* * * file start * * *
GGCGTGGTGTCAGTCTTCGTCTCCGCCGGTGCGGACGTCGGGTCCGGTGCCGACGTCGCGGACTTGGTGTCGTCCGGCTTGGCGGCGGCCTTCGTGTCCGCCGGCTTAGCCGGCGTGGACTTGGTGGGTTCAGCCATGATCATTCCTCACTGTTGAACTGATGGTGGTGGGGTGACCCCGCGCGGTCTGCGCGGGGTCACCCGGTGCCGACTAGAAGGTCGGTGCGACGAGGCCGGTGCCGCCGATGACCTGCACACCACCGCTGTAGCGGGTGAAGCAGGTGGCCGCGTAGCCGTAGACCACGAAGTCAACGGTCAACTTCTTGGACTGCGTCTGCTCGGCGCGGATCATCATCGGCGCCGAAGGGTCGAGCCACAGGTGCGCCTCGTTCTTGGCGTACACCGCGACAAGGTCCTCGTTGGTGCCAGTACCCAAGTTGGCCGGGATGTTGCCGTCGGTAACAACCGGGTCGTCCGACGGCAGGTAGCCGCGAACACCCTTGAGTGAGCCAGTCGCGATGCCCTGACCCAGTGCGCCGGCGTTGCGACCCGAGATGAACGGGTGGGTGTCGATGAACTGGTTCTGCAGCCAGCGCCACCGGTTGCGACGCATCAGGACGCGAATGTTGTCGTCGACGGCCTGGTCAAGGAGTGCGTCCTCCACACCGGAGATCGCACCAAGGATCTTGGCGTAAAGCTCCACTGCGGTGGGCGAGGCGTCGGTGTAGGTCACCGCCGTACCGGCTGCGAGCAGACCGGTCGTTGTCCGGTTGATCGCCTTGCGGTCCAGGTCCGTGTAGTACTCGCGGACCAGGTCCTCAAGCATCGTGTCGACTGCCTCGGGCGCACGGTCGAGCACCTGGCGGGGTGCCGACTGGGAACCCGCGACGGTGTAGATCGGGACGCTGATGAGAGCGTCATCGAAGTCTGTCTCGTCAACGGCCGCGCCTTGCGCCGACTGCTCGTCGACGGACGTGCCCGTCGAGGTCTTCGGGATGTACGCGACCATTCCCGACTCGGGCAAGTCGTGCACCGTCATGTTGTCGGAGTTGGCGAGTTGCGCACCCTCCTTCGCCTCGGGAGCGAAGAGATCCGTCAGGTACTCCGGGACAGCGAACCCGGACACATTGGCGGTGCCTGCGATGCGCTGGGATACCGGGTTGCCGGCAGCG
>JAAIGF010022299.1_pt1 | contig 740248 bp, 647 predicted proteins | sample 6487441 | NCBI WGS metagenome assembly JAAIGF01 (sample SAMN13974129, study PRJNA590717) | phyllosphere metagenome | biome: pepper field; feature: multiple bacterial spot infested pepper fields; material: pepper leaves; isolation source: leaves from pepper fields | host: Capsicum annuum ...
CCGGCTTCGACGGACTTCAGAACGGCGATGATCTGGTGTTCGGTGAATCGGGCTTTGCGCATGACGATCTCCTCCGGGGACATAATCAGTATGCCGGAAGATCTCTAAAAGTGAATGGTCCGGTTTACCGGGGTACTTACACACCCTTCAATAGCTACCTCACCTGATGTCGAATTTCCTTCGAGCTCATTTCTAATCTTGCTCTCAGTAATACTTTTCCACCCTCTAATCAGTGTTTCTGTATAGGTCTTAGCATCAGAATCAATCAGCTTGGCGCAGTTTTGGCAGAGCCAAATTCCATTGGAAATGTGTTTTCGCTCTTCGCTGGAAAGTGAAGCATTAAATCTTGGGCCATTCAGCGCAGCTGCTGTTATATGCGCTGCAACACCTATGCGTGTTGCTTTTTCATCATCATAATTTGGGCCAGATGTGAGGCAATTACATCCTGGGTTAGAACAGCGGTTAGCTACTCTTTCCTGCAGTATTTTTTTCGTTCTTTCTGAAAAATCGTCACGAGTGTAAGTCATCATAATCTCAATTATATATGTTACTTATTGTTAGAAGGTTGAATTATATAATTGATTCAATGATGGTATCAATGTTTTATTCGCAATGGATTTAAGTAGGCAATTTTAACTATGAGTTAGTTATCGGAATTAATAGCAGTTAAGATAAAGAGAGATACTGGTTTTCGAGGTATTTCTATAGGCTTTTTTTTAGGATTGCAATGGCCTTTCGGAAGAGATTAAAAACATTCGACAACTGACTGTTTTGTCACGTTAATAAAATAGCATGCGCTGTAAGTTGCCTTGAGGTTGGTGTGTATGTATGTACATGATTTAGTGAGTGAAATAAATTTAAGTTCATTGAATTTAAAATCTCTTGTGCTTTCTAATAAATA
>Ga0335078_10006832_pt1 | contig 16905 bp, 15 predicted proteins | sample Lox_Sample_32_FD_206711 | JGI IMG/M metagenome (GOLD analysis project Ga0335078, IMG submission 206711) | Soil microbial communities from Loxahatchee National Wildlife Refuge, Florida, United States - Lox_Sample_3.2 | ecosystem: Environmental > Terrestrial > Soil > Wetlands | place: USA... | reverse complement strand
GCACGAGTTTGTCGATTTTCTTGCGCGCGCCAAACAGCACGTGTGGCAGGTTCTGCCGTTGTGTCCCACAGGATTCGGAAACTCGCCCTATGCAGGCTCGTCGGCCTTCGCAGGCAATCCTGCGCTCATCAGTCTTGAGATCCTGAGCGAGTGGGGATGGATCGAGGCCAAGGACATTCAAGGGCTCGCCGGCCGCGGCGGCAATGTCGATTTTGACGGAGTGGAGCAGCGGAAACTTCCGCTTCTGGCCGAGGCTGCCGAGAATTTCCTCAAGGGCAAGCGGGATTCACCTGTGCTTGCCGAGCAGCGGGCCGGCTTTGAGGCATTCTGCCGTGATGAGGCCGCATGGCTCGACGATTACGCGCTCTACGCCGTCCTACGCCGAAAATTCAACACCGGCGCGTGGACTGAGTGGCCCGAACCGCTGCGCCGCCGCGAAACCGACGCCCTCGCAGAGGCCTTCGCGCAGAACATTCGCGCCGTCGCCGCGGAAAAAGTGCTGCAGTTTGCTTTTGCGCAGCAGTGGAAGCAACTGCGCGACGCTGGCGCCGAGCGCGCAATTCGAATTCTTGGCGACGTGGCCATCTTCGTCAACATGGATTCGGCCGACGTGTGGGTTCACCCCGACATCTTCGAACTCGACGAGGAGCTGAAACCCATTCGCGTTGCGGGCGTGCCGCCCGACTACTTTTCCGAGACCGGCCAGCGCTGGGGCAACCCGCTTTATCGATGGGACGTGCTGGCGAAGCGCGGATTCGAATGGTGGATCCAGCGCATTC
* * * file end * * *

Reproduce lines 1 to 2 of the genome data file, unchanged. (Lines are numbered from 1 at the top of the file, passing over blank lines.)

GGCGTGGTGTCAGTCTTCGTCTCCGCCGGTGCGGACGTCGGGTCCGGTGCCGACGTCGCGGACTTGGTGTCGTCCGGCTTGGCGGCGGCCTTCGTGTCCGCCGGCTTAGCCGGCGTGGACTTGGTGGGTTCAGCCATGATCATTCCTCACTGTTGAACTGATGGTGGTGGGGTGACCCCGCGCGGTCTGCGCGGGGTCACCCGGTGCCGACTAGAAGGTCGGTGCGACGAGGCCGGTGCCGCCGATGACCTGCACACCACCGCTGTAGCGGGTGAAGCAGGTGGCCGCGTAGCCGTAGACCACGAAGTCAACGGTCAACTTCTTGGACTGCGTCTGCTCGGCGCGGATCATCATCGGCGCCGAAGGGTCGAGCCACAGGTGCGCCTCGTTCTTGGCGTACACCGCGACAAGGTCCTCGTTGGTGCCAGTACCCAAGTTGGCCGGGATGTTGCCGTCGGTAACAACCGGGTCGTCCGACGGCAGGTAGCCGCGAACACCCTTGAGTGAGCCAGTCGCGATGCCCTGACCCAGTGCGCCGGCGTTGCGACCCGAGATGAACGGGTGGGTGTCGATGAACTGGTTCTGCAGCCAGCGCCACCGGTTGCGACGCATCAGGACGCGAATGTTGTCGTCGACGGCCTGGTCAAGGAGTGCGTCCTCCACACCGGAGATCGCACCAAGGATCTTGGCGTAAAGCTCCACTGCGGTGGGCGAGGCGTCGGTGTAGGTCACCGCCGTACCGGCTGCGAGCAGACCGGTCGTTGTCCGGTTGATCGCCTTGCGGTCCAGGTCCGTGTAGTACTCGCGGACCAGGTCCTCAAGCATCGTGTCGACTGCCTCGGGCGCACGGTCGAGCACCTGGCGGGGTGCCGACTGGGAACCCGCGACGGTGTAGATCGGGACGCTGATGAGAGCGTCATCGAAGTCTGTCTCGTCAACGGCCGCGCCTTGCGCCGACTGCTCGTCGACGGACGTGCCCGTCGAGGTCTTCGGGATGTACGCGACCATTCCCGACTCGGGCAAGTCGTGCACCGTCATGTTGTCGGAGTTGGCGAGTTGCGCACCCTCCTTCGCCTCGGGAGCGAAGAGATCCGTCAGGTACTCCGGGACAGCGAACCCGGACACATTGGCGGTGCCTGCGATGCGCTGGGATACCGGGTTGCCGGCAGCG
>JAAIGF010022299.1_pt1 | contig 740248 bp, 647 predicted proteins | sample 6487441 | NCBI WGS metagenome assembly JAAIGF01 (sample SAMN13974129, study PRJNA590717) | phyllosphere metagenome | biome: pepper field; feature: multiple bacterial spot infested pepper fields; material: pepper leaves; isolation source: leaves from pepper fields | host: Capsicum annuum ...